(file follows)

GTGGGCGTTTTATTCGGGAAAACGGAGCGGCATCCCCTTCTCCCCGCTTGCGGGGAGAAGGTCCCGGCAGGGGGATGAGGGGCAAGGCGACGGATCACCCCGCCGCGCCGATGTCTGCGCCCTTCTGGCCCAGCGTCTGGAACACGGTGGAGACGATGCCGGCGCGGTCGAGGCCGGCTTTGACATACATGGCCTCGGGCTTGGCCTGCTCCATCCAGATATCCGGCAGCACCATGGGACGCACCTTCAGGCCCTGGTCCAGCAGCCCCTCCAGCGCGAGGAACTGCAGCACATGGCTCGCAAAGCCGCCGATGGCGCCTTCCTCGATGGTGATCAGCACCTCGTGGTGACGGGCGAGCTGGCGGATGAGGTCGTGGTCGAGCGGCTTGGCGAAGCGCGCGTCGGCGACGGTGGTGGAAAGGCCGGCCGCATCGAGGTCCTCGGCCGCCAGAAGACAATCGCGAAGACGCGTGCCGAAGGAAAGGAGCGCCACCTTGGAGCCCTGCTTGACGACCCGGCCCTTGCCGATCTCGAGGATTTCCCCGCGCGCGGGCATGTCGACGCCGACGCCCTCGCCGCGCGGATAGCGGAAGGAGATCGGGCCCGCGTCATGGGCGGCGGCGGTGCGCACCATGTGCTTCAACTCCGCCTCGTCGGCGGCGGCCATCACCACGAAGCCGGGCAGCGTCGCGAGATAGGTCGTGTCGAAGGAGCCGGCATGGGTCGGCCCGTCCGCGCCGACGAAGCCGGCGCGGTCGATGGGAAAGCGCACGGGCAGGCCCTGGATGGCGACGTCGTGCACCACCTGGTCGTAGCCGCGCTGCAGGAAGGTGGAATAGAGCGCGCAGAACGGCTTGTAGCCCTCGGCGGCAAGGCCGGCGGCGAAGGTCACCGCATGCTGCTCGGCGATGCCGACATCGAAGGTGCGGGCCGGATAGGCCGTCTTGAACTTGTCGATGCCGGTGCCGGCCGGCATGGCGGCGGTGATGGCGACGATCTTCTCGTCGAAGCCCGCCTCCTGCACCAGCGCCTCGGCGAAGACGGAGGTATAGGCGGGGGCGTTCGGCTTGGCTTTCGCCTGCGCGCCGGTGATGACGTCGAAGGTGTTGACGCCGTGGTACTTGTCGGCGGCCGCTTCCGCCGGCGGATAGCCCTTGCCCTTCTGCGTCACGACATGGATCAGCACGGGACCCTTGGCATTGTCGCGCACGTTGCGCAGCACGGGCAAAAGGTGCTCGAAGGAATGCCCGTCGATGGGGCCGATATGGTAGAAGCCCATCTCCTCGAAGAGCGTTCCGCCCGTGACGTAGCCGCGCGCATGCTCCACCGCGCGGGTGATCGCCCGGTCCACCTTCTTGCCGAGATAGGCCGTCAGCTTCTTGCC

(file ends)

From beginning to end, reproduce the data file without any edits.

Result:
GTGGGCGTTTTATTCGGGAAAACGGAGCGGCATCCCCTTCTCCCCGCTTGCGGGGAGAAGGTCCCGGCAGGGGGATGAGGGGCAAGGCGACGGATCACCCCGCCGCGCCGATGTCTGCGCCCTTCTGGCCCAGCGTCTGGAACACGGTGGAGACGATGCCGGCGCGGTCGAGGCCGGCTTTGACATACATGGCCTCGGGCTTGGCCTGCTCCATCCAGATATCCGGCAGCACCATGGGACGCACCTTCAGGCCCTGGTCCAGCAGCCCCTCCAGCGCGAGGAACTGCAGCACATGGCTCGCAAAGCCGCCGATGGCGCCTTCCTCGATGGTGATCAGCACCTCGTGGTGACGGGCGAGCTGGCGGATGAGGTCGTGGTCGAGCGGCTTGGCGAAGCGCGCGTCGGCGACGGTGGTGGAAAGGCCGGCCGCATCGAGGTCCTCGGCCGCCAGAAGACAATCGCGAAGACGCGTGCCGAAGGAAAGGAGCGCCACCTTGGAGCCCTGCTTGACGACCCGGCCCTTGCCGATCTCGAGGATTTCCCCGCGCGCGGGCATGTCGACGCCGACGCCCTCGCCGCGCGGATAGCGGAAGGAGATCGGGCCCGCGTCATGGGCGGCGGCGGTGCGCACCATGTGCTTCAACTCCGCCTCGTCGGCGGCGGCCATCACCACGAAGCCGGGCAGCGTCGCGAGATAGGTCGTGTCGAAGGAGCCGGCATGGGTCGGCCCGTCCGCGCCGACGAAGCCGGCGCGGTCGATGGGAAAGCGCACGGGCAGGCCCTGGATGGCGACGTCGTGCACCACCTGGTCGTAGCCGCGCTGCAGGAAGGTGGAATAGAGCGCGCAGAACGGCTTGTAGCCCTCGGCGGCAAGGCCGGCGGCGAAGGTCACCGCATGCTGCTCGGCGATGCCGACATCGAAGGTGCGGGCCGGATAGGCCGTCTTGAACTTGTCGATGCCGGTGCCGGCCGGCATGGCGGCGGTGATGGCGACGATCTTCTCGTCGAAGCCCGCCTCCTGCACCAGCGCCTCGGCGAAGACGGAGGTATAGGCGGGGGCGTTCGGCTTGGCTTTCGCCTGCGCGCCGGTGATGACGTCGAAGGTGTTGACGCCGTGGTACTTGTCGGCGGCCGCTTCCGCCGGCGGATAGCCCTTGCCCTTCTGCGTCACGACATGGATCAGCACGGGACCCTTGGCATTGTCGCGCACGTTGCGCAGCACGGGCAAAAGGTGCTCGAAGGAATGCCCGTCGATGGGGCCGATATGGTAGAAGCCCATCTCCTCGAAGAGCGTTCCGCCCGTGACGTAGCCGCGCGCATGCTCCACCGCGCGGGTGATCGCCCGGTCCACCTTCTTGCCGAGATAGGCCGTCAGCTTCTTGCC